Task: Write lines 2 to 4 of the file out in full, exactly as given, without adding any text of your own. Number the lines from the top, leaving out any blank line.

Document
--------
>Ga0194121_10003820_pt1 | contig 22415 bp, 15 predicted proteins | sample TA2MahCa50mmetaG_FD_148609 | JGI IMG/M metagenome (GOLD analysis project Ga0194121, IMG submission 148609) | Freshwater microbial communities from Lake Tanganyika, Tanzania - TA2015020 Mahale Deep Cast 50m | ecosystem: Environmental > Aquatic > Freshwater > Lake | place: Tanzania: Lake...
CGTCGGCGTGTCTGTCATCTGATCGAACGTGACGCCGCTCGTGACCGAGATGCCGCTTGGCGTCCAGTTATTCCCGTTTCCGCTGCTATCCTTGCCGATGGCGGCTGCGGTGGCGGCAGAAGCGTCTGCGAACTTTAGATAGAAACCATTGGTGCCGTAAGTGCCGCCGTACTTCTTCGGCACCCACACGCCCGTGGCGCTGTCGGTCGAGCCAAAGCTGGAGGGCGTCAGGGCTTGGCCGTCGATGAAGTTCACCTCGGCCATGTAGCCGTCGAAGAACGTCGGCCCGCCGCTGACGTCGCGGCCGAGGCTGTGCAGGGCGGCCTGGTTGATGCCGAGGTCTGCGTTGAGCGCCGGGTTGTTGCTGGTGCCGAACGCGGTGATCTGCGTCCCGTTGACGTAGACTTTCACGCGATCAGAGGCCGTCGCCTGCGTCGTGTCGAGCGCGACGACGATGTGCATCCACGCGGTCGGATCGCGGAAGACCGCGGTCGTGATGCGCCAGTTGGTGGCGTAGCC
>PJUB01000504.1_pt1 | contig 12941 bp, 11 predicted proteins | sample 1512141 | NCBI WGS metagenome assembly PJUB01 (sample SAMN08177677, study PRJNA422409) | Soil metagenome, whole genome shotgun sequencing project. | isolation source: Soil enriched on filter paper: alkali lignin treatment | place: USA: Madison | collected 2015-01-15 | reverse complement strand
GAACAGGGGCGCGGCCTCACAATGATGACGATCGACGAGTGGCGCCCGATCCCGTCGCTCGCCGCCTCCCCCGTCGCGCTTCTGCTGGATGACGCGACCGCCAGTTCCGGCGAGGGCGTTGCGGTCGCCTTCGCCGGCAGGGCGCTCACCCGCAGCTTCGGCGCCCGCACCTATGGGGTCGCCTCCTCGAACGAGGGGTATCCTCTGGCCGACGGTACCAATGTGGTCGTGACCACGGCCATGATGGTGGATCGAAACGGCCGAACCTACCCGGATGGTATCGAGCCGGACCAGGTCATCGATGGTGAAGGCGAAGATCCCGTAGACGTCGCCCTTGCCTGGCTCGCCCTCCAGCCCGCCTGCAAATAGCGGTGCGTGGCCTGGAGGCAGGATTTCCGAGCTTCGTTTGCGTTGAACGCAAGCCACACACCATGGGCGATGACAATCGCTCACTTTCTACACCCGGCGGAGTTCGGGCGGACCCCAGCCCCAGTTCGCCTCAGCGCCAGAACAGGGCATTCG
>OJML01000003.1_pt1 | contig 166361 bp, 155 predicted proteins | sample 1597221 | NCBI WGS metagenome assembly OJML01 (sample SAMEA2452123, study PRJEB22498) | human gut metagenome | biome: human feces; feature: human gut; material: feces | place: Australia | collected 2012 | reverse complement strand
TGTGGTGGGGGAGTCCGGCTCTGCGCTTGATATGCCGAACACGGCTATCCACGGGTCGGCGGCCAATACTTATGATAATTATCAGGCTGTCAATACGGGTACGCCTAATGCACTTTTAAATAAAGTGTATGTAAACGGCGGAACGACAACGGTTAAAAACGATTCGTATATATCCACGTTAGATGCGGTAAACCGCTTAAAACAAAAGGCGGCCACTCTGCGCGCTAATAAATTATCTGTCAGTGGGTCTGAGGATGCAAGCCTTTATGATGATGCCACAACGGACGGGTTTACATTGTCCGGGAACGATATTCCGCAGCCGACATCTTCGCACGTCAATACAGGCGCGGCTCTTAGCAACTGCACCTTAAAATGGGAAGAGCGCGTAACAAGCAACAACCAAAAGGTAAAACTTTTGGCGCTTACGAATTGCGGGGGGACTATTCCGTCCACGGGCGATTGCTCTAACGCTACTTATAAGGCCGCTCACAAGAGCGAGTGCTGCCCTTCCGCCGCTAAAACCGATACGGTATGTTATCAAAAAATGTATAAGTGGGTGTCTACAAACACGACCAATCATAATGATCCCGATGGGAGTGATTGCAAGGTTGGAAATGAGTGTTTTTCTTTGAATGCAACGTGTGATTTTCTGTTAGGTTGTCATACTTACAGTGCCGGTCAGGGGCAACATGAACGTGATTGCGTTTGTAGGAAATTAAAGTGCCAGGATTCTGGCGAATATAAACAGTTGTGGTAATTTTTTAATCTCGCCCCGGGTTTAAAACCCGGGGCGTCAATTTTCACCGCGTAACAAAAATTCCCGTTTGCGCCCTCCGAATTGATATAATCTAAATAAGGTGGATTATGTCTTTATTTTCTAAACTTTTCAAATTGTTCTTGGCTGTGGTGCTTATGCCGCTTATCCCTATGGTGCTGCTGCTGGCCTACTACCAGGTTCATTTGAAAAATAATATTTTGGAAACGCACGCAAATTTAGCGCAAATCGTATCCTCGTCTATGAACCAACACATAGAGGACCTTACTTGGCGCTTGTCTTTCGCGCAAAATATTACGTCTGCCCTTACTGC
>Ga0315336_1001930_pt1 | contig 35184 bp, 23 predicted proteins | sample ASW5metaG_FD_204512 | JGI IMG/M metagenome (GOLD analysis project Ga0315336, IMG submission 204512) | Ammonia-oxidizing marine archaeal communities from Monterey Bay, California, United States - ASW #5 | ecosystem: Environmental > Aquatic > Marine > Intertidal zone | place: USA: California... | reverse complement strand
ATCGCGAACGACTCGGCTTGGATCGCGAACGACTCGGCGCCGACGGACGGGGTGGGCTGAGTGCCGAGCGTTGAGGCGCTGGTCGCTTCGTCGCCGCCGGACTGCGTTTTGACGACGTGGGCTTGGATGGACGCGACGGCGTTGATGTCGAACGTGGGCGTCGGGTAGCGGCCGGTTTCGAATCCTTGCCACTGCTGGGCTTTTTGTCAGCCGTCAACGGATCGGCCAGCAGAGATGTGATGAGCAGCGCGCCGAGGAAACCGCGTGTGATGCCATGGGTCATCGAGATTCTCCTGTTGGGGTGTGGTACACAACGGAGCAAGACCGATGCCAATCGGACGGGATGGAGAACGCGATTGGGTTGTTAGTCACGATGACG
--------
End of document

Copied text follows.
CGTCGGCGTGTCTGTCATCTGATCGAACGTGACGCCGCTCGTGACCGAGATGCCGCTTGGCGTCCAGTTATTCCCGTTTCCGCTGCTATCCTTGCCGATGGCGGCTGCGGTGGCGGCAGAAGCGTCTGCGAACTTTAGATAGAAACCATTGGTGCCGTAAGTGCCGCCGTACTTCTTCGGCACCCACACGCCCGTGGCGCTGTCGGTCGAGCCAAAGCTGGAGGGCGTCAGGGCTTGGCCGTCGATGAAGTTCACCTCGGCCATGTAGCCGTCGAAGAACGTCGGCCCGCCGCTGACGTCGCGGCCGAGGCTGTGCAGGGCGGCCTGGTTGATGCCGAGGTCTGCGTTGAGCGCCGGGTTGTTGCTGGTGCCGAACGCGGTGATCTGCGTCCCGTTGACGTAGACTTTCACGCGATCAGAGGCCGTCGCCTGCGTCGTGTCGAGCGCGACGACGATGTGCATCCACGCGGTCGGATCGCGGAAGACCGCGGTCGTGATGCGCCAGTTGGTGGCGTAGCC
>PJUB01000504.1_pt1 | contig 12941 bp, 11 predicted proteins | sample 1512141 | NCBI WGS metagenome assembly PJUB01 (sample SAMN08177677, study PRJNA422409) | Soil metagenome, whole genome shotgun sequencing project. | isolation source: Soil enriched on filter paper: alkali lignin treatment | place: USA: Madison | collected 2015-01-15 | reverse complement strand
GAACAGGGGCGCGGCCTCACAATGATGACGATCGACGAGTGGCGCCCGATCCCGTCGCTCGCCGCCTCCCCCGTCGCGCTTCTGCTGGATGACGCGACCGCCAGTTCCGGCGAGGGCGTTGCGGTCGCCTTCGCCGGCAGGGCGCTCACCCGCAGCTTCGGCGCCCGCACCTATGGGGTCGCCTCCTCGAACGAGGGGTATCCTCTGGCCGACGGTACCAATGTGGTCGTGACCACGGCCATGATGGTGGATCGAAACGGCCGAACCTACCCGGATGGTATCGAGCCGGACCAGGTCATCGATGGTGAAGGCGAAGATCCCGTAGACGTCGCCCTTGCCTGGCTCGCCCTCCAGCCCGCCTGCAAATAGCGGTGCGTGGCCTGGAGGCAGGATTTCCGAGCTTCGTTTGCGTTGAACGCAAGCCACACACCATGGGCGATGACAATCGCTCACTTTCTACACCCGGCGGAGTTCGGGCGGACCCCAGCCCCAGTTCGCCTCAGCGCCAGAACAGGGCATTCG